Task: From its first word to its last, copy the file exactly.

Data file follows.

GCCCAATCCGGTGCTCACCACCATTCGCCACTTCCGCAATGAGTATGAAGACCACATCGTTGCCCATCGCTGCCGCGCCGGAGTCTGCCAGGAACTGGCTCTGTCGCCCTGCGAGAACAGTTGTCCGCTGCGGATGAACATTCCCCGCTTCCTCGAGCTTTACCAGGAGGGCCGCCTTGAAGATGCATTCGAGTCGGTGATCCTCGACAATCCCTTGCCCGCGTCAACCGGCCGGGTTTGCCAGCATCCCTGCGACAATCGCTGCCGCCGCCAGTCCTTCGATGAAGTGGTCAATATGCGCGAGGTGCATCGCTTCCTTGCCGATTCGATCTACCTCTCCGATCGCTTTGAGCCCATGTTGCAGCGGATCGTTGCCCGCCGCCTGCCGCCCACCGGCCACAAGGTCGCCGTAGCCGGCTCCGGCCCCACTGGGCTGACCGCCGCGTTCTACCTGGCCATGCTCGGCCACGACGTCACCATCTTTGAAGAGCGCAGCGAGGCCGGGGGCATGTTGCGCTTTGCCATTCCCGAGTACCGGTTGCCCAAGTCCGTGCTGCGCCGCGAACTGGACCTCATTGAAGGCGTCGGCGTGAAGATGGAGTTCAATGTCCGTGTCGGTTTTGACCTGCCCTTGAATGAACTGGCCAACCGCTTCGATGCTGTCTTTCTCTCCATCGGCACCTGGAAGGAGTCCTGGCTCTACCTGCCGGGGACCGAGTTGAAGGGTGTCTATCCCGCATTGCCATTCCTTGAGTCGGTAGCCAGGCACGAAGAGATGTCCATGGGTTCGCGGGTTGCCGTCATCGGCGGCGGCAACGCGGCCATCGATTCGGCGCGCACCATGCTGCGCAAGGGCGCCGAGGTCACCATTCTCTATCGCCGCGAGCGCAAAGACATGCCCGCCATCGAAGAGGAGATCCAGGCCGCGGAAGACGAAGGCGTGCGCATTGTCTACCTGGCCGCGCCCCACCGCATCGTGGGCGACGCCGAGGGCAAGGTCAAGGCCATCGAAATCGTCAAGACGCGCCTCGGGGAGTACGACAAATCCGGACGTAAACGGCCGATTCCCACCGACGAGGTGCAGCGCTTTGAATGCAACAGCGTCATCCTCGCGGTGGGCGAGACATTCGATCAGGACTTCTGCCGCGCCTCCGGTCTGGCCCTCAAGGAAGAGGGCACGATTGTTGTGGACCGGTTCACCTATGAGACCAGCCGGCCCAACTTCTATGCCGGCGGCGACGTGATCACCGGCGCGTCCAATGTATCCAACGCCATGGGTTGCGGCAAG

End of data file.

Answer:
GCCCAATCCGGTGCTCACCACCATTCGCCACTTCCGCAATGAGTATGAAGACCACATCGTTGCCCATCGCTGCCGCGCCGGAGTCTGCCAGGAACTGGCTCTGTCGCCCTGCGAGAACAGTTGTCCGCTGCGGATGAACATTCCCCGCTTCCTCGAGCTTTACCAGGAGGGCCGCCTTGAAGATGCATTCGAGTCGGTGATCCTCGACAATCCCTTGCCCGCGTCAACCGGCCGGGTTTGCCAGCATCCCTGCGACAATCGCTGCCGCCGCCAGTCCTTCGATGAAGTGGTCAATATGCGCGAGGTGCATCGCTTCCTTGCCGATTCGATCTACCTCTCCGATCGCTTTGAGCCCATGTTGCAGCGGATCGTTGCCCGCCGCCTGCCGCCCACCGGCCACAAGGTCGCCGTAGCCGGCTCCGGCCCCACTGGGCTGACCGCCGCGTTCTACCTGGCCATGCTCGGCCACGACGTCACCATCTTTGAAGAGCGCAGCGAGGCCGGGGGCATGTTGCGCTTTGCCATTCCCGAGTACCGGTTGCCCAAGTCCGTGCTGCGCCGCGAACTGGACCTCATTGAAGGCGTCGGCGTGAAGATGGAGTTCAATGTCCGTGTCGGTTTTGACCTGCCCTTGAATGAACTGGCCAACCGCTTCGATGCTGTCTTTCTCTCCATCGGCACCTGGAAGGAGTCCTGGCTCTACCTGCCGGGGACCGAGTTGAAGGGTGTCTATCCCGCATTGCCATTCCTTGAGTCGGTAGCCAGGCACGAAGAGATGTCCATGGGTTCGCGGGTTGCCGTCATCGGCGGCGGCAACGCGGCCATCGATTCGGCGCGCACCATGCTGCGCAAGGGCGCCGAGGTCACCATTCTCTATCGCCGCGAGCGCAAAGACATGCCCGCCATCGAAGAGGAGATCCAGGCCGCGGAAGACGAAGGCGTGCGCATTGTCTACCTGGCCGCGCCCCACCGCATCGTGGGCGACGCCGAGGGCAAGGTCAAGGCCATCGAAATCGTCAAGACGCGCCTCGGGGAGTACGACAAATCCGGACGTAAACGGCCGATTCCCACCGACGAGGTGCAGCGCTTTGAATGCAACAGCGTCATCCTCGCGGTGGGCGAGACATTCGATCAGGACTTCTGCCGCGCCTCCGGTCTGGCCCTCAAGGAAGAGGGCACGATTGTTGTGGACCGGTTCACCTATGAGACCAGCCGGCCCAACTTCTATGCCGGCGGCGACGTGATCACCGGCGCGTCCAATGTATCCAACGCCATGGGTTGCGGCAAG